Map of Fleet Pond, Detailing The Locations Mentioned Below
Peter Martin writes:
Although over 30 different species of butterfly have been recorded at Fleet Pond, some may not be easily seen as they tend to stay in the areas in which they bred.
Westover Road – Speckled Wood
Where the path starts at the end of Westover Road towards Wood Lane there are patches of bramble which, when in flower, provide a good nectar source for the Speckled Wood. This is a butterfly that likes areas dappled with sun and shade and it is most noticeable when settled on bramble with its wings wide open. As it has several generations, it can be seen from March until September.
Wet Heath – Graylings and others
On the Wet Heath opposite Wood Lane, one or two Graylings may be seen from July until mid- September. Their camouflage is so great that if they settle on a Silver Birch trunk they will be very difficult to spot.
Continuing along to the bridge over to the Ministry of Defence land and then walking along the path towards the field will possibly allow you to see Silver-washed Fritillaries and White Admirals at any time from late June until August. Although not actually part of Fleet Pond Nature Reserve, the path provides a good opportunity to see these and other butterflies nectaring on the plants there.
The Field – Skippers and others
When you reach the field in July and August Large Skippers, Small Skippers and Essex Skippers will be buzzing around. Their flight from grass stems to nectar sources makes it very difficult to follow them but once settled they will pose nicely.
During July and August, on the bank of bramble, the Gatekeepers will be nectaring. There may also be Meadow Browns, Speckled Woods and other butterflies enjoying the feast. Some of these species will also be found on the Dry Heath, which is situated between the picnic site and the car park. You might also get a glimpse of a Small Copper in May or again in July and August, as this butterfly has two broods.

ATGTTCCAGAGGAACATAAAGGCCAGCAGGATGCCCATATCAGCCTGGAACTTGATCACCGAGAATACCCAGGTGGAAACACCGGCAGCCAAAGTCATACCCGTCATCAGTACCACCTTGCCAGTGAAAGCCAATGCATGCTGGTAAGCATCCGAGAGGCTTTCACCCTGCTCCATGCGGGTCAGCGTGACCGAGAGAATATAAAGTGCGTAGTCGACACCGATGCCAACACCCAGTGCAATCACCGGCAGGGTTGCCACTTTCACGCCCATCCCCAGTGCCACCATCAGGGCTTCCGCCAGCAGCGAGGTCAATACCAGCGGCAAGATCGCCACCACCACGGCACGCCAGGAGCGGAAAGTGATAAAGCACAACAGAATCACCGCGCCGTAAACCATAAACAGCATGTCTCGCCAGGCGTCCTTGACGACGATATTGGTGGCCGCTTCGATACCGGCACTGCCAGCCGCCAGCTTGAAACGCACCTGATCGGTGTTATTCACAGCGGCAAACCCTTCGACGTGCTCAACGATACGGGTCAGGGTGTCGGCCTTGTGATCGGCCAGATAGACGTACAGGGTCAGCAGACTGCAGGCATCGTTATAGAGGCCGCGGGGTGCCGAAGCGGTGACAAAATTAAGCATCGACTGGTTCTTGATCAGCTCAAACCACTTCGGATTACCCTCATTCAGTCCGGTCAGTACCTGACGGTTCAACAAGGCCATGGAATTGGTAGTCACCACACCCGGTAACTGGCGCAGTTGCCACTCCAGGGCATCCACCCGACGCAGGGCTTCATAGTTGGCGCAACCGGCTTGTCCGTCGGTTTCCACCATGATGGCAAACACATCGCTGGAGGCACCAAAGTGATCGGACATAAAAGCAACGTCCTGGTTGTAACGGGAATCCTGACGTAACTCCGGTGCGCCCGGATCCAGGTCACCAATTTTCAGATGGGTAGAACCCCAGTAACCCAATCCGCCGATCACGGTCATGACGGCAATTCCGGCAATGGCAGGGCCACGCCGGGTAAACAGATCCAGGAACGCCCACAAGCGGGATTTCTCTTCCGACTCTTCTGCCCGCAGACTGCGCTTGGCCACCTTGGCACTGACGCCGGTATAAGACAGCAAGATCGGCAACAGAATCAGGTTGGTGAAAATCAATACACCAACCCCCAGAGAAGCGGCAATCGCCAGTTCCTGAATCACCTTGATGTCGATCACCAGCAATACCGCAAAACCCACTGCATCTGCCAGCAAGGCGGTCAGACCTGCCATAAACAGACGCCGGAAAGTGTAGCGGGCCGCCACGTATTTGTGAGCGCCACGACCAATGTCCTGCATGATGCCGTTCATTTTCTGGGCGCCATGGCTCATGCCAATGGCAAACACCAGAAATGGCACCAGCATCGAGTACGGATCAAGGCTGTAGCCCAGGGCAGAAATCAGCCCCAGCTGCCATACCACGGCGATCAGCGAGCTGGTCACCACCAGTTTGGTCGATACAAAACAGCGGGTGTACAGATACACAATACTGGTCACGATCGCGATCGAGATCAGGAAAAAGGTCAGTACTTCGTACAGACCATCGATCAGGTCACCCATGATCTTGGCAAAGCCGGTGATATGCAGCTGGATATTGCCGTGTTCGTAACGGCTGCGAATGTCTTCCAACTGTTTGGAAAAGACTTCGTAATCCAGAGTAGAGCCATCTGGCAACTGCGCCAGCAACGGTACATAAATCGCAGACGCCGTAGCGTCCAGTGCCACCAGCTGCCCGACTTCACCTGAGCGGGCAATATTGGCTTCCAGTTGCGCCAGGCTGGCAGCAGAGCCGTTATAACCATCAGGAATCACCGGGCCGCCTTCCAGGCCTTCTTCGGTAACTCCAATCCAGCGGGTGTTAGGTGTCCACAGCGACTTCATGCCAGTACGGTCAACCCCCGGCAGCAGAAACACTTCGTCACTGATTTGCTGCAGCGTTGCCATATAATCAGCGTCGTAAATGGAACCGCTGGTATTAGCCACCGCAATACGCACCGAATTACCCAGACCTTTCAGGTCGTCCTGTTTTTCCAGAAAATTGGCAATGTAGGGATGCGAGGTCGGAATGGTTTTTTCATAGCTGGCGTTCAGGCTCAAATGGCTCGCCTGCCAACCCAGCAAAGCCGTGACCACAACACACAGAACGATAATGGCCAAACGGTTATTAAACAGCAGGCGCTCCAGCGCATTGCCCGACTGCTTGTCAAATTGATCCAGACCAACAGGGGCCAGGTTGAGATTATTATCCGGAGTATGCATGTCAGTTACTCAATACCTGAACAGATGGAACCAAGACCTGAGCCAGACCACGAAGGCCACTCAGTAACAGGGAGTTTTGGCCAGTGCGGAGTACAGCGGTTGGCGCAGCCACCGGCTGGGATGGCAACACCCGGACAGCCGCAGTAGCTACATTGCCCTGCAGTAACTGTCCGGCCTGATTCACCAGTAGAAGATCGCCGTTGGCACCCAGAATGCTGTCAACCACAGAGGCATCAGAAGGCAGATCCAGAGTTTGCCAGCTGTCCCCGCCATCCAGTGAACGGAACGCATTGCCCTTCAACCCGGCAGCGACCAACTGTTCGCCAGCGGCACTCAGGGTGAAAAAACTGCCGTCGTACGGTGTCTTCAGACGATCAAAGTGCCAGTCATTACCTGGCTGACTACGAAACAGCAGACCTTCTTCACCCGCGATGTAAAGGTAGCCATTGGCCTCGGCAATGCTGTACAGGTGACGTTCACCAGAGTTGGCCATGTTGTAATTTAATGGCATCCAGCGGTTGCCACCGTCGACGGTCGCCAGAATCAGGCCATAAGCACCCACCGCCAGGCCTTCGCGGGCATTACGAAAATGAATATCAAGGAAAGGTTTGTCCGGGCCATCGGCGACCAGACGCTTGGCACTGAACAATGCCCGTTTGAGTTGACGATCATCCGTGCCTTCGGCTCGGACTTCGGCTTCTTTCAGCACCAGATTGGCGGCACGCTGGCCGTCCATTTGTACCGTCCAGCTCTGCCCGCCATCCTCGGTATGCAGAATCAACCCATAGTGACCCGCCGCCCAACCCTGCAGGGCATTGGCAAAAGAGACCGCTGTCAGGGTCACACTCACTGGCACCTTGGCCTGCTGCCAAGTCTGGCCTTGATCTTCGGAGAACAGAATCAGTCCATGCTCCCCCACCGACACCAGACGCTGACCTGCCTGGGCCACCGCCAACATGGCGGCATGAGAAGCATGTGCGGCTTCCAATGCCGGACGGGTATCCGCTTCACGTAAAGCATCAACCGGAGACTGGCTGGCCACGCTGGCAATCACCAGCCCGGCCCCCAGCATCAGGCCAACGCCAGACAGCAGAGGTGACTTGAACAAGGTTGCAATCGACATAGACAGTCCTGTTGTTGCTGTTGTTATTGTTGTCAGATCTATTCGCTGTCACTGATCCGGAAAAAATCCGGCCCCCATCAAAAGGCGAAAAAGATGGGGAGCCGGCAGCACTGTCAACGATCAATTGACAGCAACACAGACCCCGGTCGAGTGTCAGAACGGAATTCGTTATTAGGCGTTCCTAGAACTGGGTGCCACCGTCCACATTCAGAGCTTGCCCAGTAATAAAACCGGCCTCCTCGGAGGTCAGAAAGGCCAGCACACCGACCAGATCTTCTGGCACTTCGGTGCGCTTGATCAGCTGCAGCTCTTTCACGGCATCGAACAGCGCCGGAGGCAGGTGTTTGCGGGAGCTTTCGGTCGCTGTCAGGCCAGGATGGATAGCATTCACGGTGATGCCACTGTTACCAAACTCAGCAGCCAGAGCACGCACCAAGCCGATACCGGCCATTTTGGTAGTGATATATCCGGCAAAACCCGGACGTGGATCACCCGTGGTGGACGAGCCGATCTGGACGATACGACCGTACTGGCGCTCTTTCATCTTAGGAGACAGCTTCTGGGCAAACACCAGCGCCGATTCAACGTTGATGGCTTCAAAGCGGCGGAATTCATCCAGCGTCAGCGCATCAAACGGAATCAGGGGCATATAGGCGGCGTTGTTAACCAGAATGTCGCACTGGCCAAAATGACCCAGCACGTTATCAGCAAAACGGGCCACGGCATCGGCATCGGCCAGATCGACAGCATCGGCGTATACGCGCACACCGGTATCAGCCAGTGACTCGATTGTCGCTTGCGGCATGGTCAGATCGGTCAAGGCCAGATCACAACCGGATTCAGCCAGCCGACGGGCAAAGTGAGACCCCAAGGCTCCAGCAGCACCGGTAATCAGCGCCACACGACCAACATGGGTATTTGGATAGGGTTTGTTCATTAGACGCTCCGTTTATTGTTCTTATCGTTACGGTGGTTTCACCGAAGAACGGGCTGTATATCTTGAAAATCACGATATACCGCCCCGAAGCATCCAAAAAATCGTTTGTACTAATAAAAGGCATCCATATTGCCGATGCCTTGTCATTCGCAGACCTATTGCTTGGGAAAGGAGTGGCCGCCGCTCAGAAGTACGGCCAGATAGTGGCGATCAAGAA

Boathouse Corner – Small Heath
Along the path leading from the car park towards Boathouse Corner I have sometimes seen the odd Small Heath which has two broods in June and August/September. In the grassy area the other side of that path (adjacent to the railway line) there are usually lots of Gatekeepers in July and August.
The butterflies that I have mentioned are summer-flying ones but in the spring I have found the path from Avondale Road to the Brookly Bridge particularly good for Orange Tips. These and other butterflies, unlike the other more sedentary ones mentioned in this article, fly longer distances and may appear almost anywhere.
A version of this article was originally published in the Fleet Pond Society (FPS) Newsletter for Spring 2012, which is available to members of the Society.
If you would like to join FPS, please see the ‘Joining FPS’ page above.
Further information on butterflies at the Pond can be found in Peter’s series of posts on this blog: see the overview here.
PS Late June Update
Whilst preparing this post, I noticed a newspaper article on how the recent bad weather has been affecting UK butterfly populations, see here.
Some of Britain’s butterflies and moths are experiencing a terrible season because of the unrelenting wet weather, experts said yesterday.
Butterflies such as the marsh fritillary, the black hairstreak, the common blue and Britain’s most endangered butterfly species, the high brown fritillary, are all in much lower numbers than normal, said Richard Fox, surveys manager for the charity Butterfly Conservation.
The situation with moths was even worse, Mr Fox said, with only tiny numbers being found in moth traps.
His colleague Mark Parsons said: “It’s probably the worst spring and early summer ever for moths.”
Butterflies and moths suffer in cold and wet weather because they mate and feed less regularly. The warnings came as Met Office figures showed that June is set to follow April as one of the wettest months on record in the UK.